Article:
What is hazing in our society?
In the 1976 movie Carrie, a young girl who does not make friends easily is humiliated, harassed and abused by her peers and classmates. There are scenes of boys taunting Carrie and girls throwing objects at her. One girl even locked Carrie in a closet and forced her to pray. The most heart-wrenching scene is when Carrie is tricked to attend a prom with Tommy Ross. While at the prom, the queen and king ballots are rigged so that Carrie and Tommy can win the crown. Just as it appears Carrie is finally accepted among her senior classmates, she is drenched with a bucket of pig’s blood with the majority of the student body and others laughing at her.
So the questions to be asked are: What is hazing in our society? What percentage of students experience hazing on college and university campuses? What are the myths about hazing? What can be done to prevent hazing?
According to research, hazing is illegal in 44 states and comprises, of “any activity expected of someone joining a group that humiliates, degrades, abuses or endangers regardless of the person’s willingness to participate” in the activity. The activity is normally affiliated with an individual being physically and psychologically abused, depriving of sleep, carrying unwarranted objects, consuming alcohol and participating in sexual acts. Hazing is a popular culture in higher education. In a national study on student hazing, consisting of 11,482 undergraduate students from 53 colleges and universities, 55 percent of college students affiliated with groups, organizations and teams experienced some type of hazing. In about 95 percent of the hazing incidents, students did not report their cases to the campus officials. Half of these hazing incidents are placed on the internet by the offending group.
Joining groups, organizations and teams are about gaining acceptance, belonging and affection, as a part of students’ social needs. Students willingly or unwillingly do about anything to gain membership in an organization. According to the National Collegiate Athletic Association (NCAA), “many student-athletes believe the myths that hazing will accomplish team building and bonding, instill needed humility in new team members, establish a hierarchy for leadership and decision-making within the team, allow individuals free choice regarding their participation and be fun and harmless.”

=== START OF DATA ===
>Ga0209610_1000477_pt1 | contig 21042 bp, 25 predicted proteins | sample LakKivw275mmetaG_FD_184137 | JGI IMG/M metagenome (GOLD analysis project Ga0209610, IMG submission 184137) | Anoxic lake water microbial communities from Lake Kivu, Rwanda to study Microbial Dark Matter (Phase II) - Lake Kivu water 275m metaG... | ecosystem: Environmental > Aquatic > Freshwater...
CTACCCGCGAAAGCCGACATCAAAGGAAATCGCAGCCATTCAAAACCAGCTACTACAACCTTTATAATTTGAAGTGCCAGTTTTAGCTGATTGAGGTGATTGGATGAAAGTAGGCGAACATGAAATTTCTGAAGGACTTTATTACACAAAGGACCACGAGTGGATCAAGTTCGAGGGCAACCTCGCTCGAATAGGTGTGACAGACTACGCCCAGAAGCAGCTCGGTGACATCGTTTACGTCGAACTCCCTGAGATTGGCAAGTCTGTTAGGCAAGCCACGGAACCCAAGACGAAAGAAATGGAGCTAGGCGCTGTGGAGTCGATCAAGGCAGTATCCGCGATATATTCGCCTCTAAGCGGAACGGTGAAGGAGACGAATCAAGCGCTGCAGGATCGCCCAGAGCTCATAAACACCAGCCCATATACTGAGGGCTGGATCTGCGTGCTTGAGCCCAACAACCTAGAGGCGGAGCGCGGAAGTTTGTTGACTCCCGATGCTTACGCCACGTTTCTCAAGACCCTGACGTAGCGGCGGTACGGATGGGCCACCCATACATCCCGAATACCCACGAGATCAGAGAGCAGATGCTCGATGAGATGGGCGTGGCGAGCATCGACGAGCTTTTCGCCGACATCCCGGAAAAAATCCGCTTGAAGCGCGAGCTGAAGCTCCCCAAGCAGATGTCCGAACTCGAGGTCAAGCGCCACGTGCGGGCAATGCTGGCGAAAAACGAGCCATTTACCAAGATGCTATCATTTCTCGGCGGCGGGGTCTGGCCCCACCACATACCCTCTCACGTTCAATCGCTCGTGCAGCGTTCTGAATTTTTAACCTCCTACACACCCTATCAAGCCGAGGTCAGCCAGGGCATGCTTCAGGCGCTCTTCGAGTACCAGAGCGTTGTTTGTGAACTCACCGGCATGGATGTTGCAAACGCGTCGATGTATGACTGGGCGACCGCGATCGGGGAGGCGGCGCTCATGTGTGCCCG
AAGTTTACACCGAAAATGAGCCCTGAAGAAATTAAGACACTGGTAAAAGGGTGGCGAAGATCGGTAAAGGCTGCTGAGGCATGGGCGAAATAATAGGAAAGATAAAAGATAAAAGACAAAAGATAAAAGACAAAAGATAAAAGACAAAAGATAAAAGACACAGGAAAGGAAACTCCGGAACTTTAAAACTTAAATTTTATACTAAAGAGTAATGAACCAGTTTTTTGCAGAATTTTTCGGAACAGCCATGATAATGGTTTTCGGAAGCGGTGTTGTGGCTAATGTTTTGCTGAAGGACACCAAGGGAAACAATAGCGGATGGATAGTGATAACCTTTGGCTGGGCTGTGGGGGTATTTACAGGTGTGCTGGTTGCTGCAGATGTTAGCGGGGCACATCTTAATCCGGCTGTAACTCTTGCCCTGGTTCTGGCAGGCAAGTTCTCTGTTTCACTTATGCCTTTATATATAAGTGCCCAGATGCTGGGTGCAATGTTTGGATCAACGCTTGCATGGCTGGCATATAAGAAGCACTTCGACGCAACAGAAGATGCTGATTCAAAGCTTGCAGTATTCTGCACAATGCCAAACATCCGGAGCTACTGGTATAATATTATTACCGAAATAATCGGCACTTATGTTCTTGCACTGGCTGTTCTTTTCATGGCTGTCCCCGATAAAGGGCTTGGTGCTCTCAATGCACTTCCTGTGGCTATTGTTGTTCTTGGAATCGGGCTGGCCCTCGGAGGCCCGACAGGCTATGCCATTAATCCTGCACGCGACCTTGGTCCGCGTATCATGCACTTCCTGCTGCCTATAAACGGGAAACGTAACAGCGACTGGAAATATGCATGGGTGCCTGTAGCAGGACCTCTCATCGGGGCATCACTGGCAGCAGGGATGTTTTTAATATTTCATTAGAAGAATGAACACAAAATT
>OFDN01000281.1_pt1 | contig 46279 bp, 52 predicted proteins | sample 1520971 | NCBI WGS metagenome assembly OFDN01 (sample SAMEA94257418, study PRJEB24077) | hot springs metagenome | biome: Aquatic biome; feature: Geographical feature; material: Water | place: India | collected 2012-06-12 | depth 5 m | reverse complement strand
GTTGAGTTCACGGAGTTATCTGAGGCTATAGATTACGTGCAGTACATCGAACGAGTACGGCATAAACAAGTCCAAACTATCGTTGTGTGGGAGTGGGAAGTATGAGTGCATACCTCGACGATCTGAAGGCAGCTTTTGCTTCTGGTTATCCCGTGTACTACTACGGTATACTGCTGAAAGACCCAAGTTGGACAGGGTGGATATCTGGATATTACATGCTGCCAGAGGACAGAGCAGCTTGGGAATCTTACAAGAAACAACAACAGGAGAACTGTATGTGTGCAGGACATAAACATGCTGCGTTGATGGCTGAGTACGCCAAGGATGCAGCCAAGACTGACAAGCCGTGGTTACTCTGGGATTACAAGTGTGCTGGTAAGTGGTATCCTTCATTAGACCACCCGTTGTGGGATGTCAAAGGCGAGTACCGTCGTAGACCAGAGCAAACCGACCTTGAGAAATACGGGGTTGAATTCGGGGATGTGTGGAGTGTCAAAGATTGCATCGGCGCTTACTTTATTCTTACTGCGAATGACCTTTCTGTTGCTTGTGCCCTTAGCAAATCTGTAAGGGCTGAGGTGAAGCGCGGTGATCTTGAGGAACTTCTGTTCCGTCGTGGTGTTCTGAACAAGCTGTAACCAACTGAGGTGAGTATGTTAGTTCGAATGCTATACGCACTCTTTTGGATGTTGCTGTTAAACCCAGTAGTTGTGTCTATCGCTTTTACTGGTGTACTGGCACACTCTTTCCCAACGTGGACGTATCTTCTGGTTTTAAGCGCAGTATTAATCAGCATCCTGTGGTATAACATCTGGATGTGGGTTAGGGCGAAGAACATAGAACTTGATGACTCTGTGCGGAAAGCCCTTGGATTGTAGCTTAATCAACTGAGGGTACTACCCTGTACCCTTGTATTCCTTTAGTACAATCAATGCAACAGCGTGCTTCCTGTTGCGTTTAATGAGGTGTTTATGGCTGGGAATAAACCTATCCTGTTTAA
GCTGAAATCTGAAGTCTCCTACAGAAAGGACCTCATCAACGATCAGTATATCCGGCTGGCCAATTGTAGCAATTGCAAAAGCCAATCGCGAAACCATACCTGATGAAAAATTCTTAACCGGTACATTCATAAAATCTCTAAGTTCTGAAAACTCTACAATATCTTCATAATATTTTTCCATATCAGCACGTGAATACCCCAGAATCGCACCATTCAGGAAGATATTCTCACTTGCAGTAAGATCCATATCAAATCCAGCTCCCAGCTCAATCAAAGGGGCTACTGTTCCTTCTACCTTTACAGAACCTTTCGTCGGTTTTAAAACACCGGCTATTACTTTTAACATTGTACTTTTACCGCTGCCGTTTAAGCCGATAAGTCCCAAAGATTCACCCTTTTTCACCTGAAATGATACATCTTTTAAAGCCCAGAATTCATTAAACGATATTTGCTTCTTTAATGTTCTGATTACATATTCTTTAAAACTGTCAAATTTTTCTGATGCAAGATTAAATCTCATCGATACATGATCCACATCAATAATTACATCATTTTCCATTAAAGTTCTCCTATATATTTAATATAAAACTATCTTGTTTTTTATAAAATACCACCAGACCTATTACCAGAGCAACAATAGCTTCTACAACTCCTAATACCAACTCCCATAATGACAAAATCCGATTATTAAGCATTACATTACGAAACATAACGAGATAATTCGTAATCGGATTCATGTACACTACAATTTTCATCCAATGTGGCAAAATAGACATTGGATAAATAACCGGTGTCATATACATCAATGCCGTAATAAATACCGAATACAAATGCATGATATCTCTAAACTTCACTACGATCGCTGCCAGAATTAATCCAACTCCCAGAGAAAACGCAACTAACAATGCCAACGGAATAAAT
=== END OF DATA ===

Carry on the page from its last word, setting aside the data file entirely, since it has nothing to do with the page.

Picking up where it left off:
To support their argument, hazing is a continuing tradition in the NFL and other professional sports without any sanctions. In the NFL, rookies are hazed by veteran players as part of the initiation and acceptance into the league. Some examples of hazing rookies include cutting their hair in peculiar ways and having them to carry veterans’ football workout gear. In some teams, rookies are taped to the goal posts while sprayed with mustard, ketchup, mayonnaise or whipped cream. Because of the potential psychological and physical harm to the athletes and the refusal of players such as Dallas Cowboys Dez Bryant to carry Roy Jones’ workout gear, two NFL coaches banned the traditional hazing ritual. Dallas Cowboys’ first-year coach Jason Garrett and Jacksonville Jaguars’ former coach Jack Del Rio opposed the ritual. Del Rio apparently felt compelled to protect first-round draft choice and rookie quarterback Blaine Gabbert from any undue stress or harm especially since he was drafted to compete for the starting quarterback position against veteran quarterback David Garrard.
To eliminate the myths of hazing on college and university campuses, the NCAA recommends that higher education administrators employ comprehensive strategies to hazing preventions at all levels (individual, institution, group, community and public policy). They recommend that schools clearly define the consequences for documented hazing occurrences and establish an effective method for investigating allegations of hazing incidents. Finally, schools should assure legal steps are followed in line with allegations of hazing incidents.
Similarly, the findings in the national study of student hazing recommends that higher education administrators make hazing prevention inclusive to all student groups on campus and that they extensively educate all stakeholders of the campus community about the seriousness and dangers of hazing. The study also recommends that schools create hazing interventions that are researched-centered and evaluate them periodically to measure their effectiveness for hazing preventions.
In the Carrie movie, the victim was reluctant to attend the school’s prom and was warned by her mother that everyone at the school would laugh at her. However, Carrie wanted to be accepted among her peers especially since she was not getting the necessary affection and love at home. So she attended the prom despite her mother’s wishes. In this movie and other facets of entertainment, we can see that hazing is about taking advantage of someone who desires to be part of an activity. The Carrie movie shows that hazing can have a disastrous impact on all who are involved. Hazing is a criminal act and thus we must teach our students to abolish these archaic practices for the safety and welfare of the student body. We must also partner with community organizations and campus officials to create researched-based anti-hazing preventions to help our students overcome the myths that hazing will foster team building and bonding.
Photo courtesy of Auburn University.